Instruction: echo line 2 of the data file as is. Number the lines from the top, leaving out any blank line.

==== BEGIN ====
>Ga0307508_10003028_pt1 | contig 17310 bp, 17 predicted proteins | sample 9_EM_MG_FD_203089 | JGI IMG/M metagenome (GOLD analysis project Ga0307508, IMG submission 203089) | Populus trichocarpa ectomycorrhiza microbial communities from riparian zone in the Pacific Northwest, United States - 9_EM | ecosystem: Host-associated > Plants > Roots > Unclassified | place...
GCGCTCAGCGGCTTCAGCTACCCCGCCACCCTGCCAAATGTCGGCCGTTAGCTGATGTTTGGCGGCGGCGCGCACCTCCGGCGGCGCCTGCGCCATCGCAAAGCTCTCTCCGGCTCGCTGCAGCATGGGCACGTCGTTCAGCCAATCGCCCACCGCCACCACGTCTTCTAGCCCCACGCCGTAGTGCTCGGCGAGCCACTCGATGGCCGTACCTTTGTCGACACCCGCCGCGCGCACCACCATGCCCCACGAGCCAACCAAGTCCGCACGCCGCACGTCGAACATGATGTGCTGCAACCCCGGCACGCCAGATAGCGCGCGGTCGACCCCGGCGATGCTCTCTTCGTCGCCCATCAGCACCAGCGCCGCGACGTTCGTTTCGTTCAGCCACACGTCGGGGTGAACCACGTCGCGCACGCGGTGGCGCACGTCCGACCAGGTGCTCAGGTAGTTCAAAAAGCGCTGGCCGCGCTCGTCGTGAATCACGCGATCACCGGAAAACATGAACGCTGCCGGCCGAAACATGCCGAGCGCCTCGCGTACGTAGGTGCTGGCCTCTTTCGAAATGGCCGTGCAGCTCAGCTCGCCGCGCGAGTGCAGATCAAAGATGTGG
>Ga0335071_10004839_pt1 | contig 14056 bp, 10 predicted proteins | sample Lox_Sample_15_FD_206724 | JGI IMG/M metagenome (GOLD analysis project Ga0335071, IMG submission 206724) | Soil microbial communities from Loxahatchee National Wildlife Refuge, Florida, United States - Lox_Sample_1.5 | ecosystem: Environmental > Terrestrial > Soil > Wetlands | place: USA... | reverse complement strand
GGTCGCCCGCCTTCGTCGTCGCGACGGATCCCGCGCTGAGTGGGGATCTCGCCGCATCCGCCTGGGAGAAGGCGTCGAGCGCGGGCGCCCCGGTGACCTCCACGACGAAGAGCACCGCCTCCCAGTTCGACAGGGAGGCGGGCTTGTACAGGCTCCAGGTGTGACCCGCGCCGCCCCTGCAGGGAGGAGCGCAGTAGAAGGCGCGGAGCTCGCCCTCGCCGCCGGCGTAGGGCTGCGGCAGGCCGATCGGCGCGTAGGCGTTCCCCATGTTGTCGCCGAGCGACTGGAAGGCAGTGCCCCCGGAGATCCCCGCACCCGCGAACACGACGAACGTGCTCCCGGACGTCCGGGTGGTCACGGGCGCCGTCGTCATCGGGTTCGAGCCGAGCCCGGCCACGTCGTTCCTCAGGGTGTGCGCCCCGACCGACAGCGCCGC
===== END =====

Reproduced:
GCGCTCAGCGGCTTCAGCTACCCCGCCACCCTGCCAAATGTCGGCCGTTAGCTGATGTTTGGCGGCGGCGCGCACCTCCGGCGGCGCCTGCGCCATCGCAAAGCTCTCTCCGGCTCGCTGCAGCATGGGCACGTCGTTCAGCCAATCGCCCACCGCCACCACGTCTTCTAGCCCCACGCCGTAGTGCTCGGCGAGCCACTCGATGGCCGTACCTTTGTCGACACCCGCCGCGCGCACCACCATGCCCCACGAGCCAACCAAGTCCGCACGCCGCACGTCGAACATGATGTGCTGCAACCCCGGCACGCCAGATAGCGCGCGGTCGACCCCGGCGATGCTCTCTTCGTCGCCCATCAGCACCAGCGCCGCGACGTTCGTTTCGTTCAGCCACACGTCGGGGTGAACCACGTCGCGCACGCGGTGGCGCACGTCCGACCAGGTGCTCAGGTAGTTCAAAAAGCGCTGGCCGCGCTCGTCGTGAATCACGCGATCACCGGAAAACATGAACGCTGCCGGCCGAAACATGCCGAGCGCCTCGCGTACGTAGGTGCTGGCCTCTTTCGAAATGGCCGTGCAGCTCAGCTCGCCGCGCGAGTGCAGATCAAAGATGTGG